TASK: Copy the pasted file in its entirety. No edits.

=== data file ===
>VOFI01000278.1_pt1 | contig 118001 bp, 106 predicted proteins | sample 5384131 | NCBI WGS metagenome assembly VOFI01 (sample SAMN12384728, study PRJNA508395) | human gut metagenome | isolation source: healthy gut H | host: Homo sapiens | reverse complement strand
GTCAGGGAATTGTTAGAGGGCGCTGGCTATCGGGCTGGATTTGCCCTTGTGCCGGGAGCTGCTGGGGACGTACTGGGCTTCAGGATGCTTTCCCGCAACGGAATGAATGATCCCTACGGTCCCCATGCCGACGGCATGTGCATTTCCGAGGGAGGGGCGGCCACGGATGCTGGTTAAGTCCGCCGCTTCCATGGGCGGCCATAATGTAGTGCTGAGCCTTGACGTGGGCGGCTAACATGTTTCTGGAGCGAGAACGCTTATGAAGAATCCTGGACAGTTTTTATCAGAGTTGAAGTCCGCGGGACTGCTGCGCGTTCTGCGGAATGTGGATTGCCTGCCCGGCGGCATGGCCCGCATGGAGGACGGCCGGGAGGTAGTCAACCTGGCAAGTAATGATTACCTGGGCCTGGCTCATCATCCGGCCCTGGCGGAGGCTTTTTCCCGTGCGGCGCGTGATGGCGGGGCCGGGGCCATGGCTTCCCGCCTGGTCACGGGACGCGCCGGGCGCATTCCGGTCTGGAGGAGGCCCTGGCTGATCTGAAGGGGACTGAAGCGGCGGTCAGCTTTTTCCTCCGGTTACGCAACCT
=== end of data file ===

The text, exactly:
>VOFI01000278.1_pt1 | contig 118001 bp, 106 predicted proteins | sample 5384131 | NCBI WGS metagenome assembly VOFI01 (sample SAMN12384728, study PRJNA508395) | human gut metagenome | isolation source: healthy gut H | host: Homo sapiens | reverse complement strand
GTCAGGGAATTGTTAGAGGGCGCTGGCTATCGGGCTGGATTTGCCCTTGTGCCGGGAGCTGCTGGGGACGTACTGGGCTTCAGGATGCTTTCCCGCAACGGAATGAATGATCCCTACGGTCCCCATGCCGACGGCATGTGCATTTCCGAGGGAGGGGCGGCCACGGATGCTGGTTAAGTCCGCCGCTTCCATGGGCGGCCATAATGTAGTGCTGAGCCTTGACGTGGGCGGCTAACATGTTTCTGGAGCGAGAACGCTTATGAAGAATCCTGGACAGTTTTTATCAGAGTTGAAGTCCGCGGGACTGCTGCGCGTTCTGCGGAATGTGGATTGCCTGCCCGGCGGCATGGCCCGCATGGAGGACGGCCGGGAGGTAGTCAACCTGGCAAGTAATGATTACCTGGGCCTGGCTCATCATCCGGCCCTGGCGGAGGCTTTTTCCCGTGCGGCGCGTGATGGCGGGGCCGGGGCCATGGCTTCCCGCCTGGTCACGGGACGCGCCGGGCGCATTCCGGTCTGGAGGAGGCCCTGGCTGATCTGAAGGGGACTGAAGCGGCGGTCAGCTTTTTCCTCCGGTTACGCAACCT